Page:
WHO: Too Much Screen Time Bad for Children
The World Health Organization (WHO) has released its first ever guidance on how much time young children should spend using electronic devices with screens.
On Wednesday, WHO announced that children under five years old should not spend more than one hour a day watching such devices. Less than that is better, officials say, and children under age one should not get any screen time at all.
"What we are cautioning on is over-use of those electronic screen times with young children," WHO expert Fiona Bull told reporters.
The new guidelines are somewhat similar to advice from the American Academy of Pediatrics. That group recommends children younger than 18 months should avoid screens other than video conferences over the internet. It says parents of children under age two should choose "high-quality programming" with educational value. Boys and girls should be able to watch the program with a parent and understand what they are seeing.
The guidelines say that children under five should also be physically active and get enough sleep to help develop good lifelong behaviors. This will help prevent diseases in later life.
"In this age group of under-5s, it is currently 40 million children around the world (who) are overweight. Of that (figure) 50 percent are in Africa and the southeast Asia region," Bull said. The Reuters news agency says that number represents 5.9 percent of all children worldwide.
Early childhood is a period of fast physical and mental development during which behaviors are formed and ways of doing things can be changed, noted WHO. Its guidelines come from evidence in hundreds of studies, many from Australia, Canada, South Africa and the United States.
"Sedentary behaviors, whether riding motorized transport rather than walking or cycling, sitting at a desk in school, watching TV or playing inactive screen-based games" are increasingly common, WHO said. It added that such behaviors have been linked to poor health
Some groups said WHO's screen time guidelines failed to consider the possible benefits of electronic media.
Andrew Przybylski is director of research at the Oxford Internet Institute at the University of Oxford. He told the Associated Press that WHO's screen time advice deals too much with the amount of screen time. He said it fails to consider the quality of the material being watched or how it is being used.
"Not all screen time is created equal," said Przybylski.
Britain's Royal College of Paediatrics and Child Health said the study data available was too weak to permit its experts to set any measure for the best level of screen time.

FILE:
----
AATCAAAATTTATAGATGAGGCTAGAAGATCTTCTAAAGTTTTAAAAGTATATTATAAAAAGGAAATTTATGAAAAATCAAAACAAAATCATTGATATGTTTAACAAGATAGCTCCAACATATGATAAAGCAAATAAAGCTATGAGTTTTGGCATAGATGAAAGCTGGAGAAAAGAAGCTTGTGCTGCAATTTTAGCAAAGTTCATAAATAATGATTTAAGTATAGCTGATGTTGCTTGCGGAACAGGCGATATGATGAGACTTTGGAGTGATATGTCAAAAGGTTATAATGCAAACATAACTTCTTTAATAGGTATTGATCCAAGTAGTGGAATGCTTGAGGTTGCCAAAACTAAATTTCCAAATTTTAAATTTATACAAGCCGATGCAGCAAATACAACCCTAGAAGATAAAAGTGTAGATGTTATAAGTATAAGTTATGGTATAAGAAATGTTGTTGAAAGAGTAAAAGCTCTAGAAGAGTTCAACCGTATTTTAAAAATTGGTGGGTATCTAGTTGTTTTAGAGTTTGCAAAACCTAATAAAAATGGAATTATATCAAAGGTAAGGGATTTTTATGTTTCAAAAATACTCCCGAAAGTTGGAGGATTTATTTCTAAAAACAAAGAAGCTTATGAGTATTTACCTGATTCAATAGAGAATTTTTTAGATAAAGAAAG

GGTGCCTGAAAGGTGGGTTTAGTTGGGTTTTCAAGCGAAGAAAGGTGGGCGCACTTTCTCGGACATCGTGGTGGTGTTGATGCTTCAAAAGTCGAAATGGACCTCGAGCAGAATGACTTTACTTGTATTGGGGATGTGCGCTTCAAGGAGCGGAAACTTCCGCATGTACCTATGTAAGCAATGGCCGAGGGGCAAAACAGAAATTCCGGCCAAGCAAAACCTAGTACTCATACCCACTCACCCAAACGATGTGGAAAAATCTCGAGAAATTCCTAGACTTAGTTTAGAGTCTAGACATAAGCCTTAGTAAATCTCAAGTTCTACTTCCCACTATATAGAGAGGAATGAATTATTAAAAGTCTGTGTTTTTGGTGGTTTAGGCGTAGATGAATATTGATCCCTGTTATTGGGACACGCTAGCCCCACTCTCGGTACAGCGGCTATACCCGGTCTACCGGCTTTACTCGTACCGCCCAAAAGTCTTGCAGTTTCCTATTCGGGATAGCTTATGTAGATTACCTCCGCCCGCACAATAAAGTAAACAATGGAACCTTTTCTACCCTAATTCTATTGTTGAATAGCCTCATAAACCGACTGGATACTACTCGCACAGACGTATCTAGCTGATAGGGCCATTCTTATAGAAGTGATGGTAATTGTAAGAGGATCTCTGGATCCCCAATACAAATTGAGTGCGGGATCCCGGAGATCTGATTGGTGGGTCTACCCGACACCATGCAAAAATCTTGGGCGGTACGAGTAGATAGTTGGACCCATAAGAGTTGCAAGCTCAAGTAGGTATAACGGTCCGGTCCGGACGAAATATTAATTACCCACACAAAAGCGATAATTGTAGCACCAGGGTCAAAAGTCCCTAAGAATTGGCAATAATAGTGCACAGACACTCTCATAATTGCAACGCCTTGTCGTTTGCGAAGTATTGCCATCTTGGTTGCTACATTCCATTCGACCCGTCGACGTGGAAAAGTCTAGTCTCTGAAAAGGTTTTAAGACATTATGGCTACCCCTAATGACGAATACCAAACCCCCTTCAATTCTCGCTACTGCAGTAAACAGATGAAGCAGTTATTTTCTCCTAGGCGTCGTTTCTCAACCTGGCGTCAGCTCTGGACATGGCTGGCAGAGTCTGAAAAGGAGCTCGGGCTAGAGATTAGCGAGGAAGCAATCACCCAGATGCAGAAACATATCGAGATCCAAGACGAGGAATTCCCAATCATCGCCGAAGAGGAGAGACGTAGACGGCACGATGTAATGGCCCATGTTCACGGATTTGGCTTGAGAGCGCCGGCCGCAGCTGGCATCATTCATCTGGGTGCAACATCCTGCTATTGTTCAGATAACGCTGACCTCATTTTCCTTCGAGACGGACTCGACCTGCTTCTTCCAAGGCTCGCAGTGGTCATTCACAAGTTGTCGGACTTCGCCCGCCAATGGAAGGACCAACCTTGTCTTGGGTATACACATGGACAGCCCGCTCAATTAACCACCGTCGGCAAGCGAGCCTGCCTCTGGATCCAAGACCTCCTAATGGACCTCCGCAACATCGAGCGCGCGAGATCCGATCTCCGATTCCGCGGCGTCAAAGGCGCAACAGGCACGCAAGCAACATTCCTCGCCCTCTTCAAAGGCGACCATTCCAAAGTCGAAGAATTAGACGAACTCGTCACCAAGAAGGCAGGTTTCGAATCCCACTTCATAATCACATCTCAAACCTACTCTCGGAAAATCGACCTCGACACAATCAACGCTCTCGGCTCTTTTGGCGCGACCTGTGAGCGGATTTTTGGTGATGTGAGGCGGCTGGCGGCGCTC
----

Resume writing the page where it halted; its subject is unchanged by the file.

Max Davie is the college's Officer for Health Improvement. He told the AP the restricted screen time limits suggested by WHO do not seem proportionate to the possible harm done.
WHO did not go into much detail about the possible harm caused by too much screen time. But the guidelines did note that lack of sleep in children has been linked with increases in extra fat as measured by body mass index.
Shorter periods spent sleeping has been linked with more time spent watching television and playing computer games, it added.
I'm Dorothy Gundy.
1.electronic devices 電子設備
We ask all our passengers to switch off electronic devices for take-off and landing.
2.Less than 低于
Peterson was let go after less than two years.
3.poor health 健康狀況不佳
His poor health incapacitated him for work.
4.rather than 而不是
The opposition appear to have chosen the path of cooperation rather than confrontation.
5.The guidelines say that children under five should also be physically active and get enough sleep to help develop good lifelong behaviors.
get enough sleep 獲得充足睡眠
I never get enough sleep, and I feel tired all the time.
If I don't get enough sleep I get a terrible headache.
6.He said it fails to consider the quality of the material being watched or how it is being used.
fails to 未能
The State fails to recognize the heavy responsibility that parents take on.
Whoever fails to see this will make a big blunder.
周三，世衛組織宣布，5歲以下兒童每天觀看電子設備的時間不應超過1小時 。有關官員稱時間越短越好 。一歲以下的兒童根本不應該使用任何電子屏幕 。
世衛組織專家菲奧娜·布爾（Fiona Bull）告訴記者：“我們要警惕的是兒童過度使用電子屏幕 。”
這份新指南與美國兒科學會的建議有些類似 。美國兒科學會建議18個月以下的兒童避免接觸電子屏幕，網絡視頻通話除外 。該學會稱，2歲以下兒童應該選擇有教育意義的高質量節目 。孩子們應該跟父母一起觀看節目，并理解觀看的內容 。
布爾表示：“在5歲以下兒童的年齡組中，目前有4000萬兒童超重，其中50%位于非洲和東南亞地區 。”據路透社報道，這一數字占全球兒童總數的5.9% 。
世衛組織指出，幼兒時期是身心快速發展的時期，在此期間，行為習慣得以養成，行事方式可以改變 。該組織的指南出自于數百項研究所提供的證據，其中很多研究來自澳大利亞、加拿大、南非以及美國 。
世衛組織表示：“久坐行為日益普遍，無論是乘機動交通工具而不是步行或是騎自行車、坐在課桌前，觀看電視或玩電子游戲” 。該組織補充說，這類行為與健康不佳有關 。
安德魯·普日比斯基（Andrew Przybylski）是牛津大學互聯網研究所的研究主任 。他告訴美聯社，世衛組織的屏幕使用時長建議過多考慮了屏幕的使用時間 。他說，該建議沒有考慮到觀看內容的質量，或電子屏幕的使用方式 。
馬克斯·戴維（Max Davie）是該學院健康改善部門的官員 。他對美聯社表示，世衛組織建議的電子屏幕時間限制似乎與潛在的傷害不成比例 。
世衛組織沒有詳細地說明過度使用屏幕可能造成的傷害 。但是該指南也指出，兒童睡眠不足跟體重指數測量的額外脂肪增加有關 。